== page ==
Warwick’s Court Leet was established by Royal Charter in 1554, giving the Earl of Warwick authority to ensure good practice in trade and also to try by jury, and punish, all crimes committed within the jurisdiction. Only the most serious crimes were committed to the King’s Justices.
In the Court Leet the Earl was assisted by a Jury of twelve or more Burgesses. These Jurors also had a duty to ‘present’ to the Lord or his Steward, all matters amiss within the Borough or matters which they considered to be for its improvement or good government.
The criminal jurisdiction of Courts Leet was gradually superseded by a more convenient jurisdiction of the Justices of the Peace. Courts Leet finally had their legal criminal jurisdiction abolished in 1977 by section 23 of the Administration of Justice Act 1977.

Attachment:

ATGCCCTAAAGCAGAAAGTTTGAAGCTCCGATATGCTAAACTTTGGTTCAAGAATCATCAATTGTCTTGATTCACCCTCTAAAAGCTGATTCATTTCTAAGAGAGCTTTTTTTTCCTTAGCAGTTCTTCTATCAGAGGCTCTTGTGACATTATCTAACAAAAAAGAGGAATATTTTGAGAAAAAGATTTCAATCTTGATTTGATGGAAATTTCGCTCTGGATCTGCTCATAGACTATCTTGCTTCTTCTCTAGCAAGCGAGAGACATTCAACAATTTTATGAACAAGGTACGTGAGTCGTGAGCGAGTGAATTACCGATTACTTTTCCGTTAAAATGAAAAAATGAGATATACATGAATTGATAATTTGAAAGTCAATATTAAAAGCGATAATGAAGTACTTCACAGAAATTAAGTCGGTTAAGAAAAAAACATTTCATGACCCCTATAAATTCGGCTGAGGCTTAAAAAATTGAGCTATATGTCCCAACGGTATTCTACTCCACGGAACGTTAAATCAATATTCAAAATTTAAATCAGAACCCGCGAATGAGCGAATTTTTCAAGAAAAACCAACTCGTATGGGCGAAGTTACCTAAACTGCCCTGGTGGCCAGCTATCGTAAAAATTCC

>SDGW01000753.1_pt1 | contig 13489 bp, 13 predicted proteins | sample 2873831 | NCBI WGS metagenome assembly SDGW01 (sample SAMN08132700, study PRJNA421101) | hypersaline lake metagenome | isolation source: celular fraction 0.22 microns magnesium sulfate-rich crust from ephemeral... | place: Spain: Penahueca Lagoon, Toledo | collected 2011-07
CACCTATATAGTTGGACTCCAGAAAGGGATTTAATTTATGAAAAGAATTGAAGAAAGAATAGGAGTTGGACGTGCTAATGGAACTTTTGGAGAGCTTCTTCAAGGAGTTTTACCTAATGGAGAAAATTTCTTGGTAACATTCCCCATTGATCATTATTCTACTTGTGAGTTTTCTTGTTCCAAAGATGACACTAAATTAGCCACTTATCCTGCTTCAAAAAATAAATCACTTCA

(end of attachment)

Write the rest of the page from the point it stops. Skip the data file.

Warwick, along with a number of other places, retained its Court Leet as part of its long tradition. The Warwick Court Leet has always been used, and still is today, as an advisory body in calling attention of the elected representatives to anything amiss or for the betterment of the town. The present Jury is fixed at 24 persons.
More detail of Warwick’s Court Leet is provided by the document ‘The Court Leet of the Worshipful Town Mayor and Chief Burgesses of Warwick’ (PDF).
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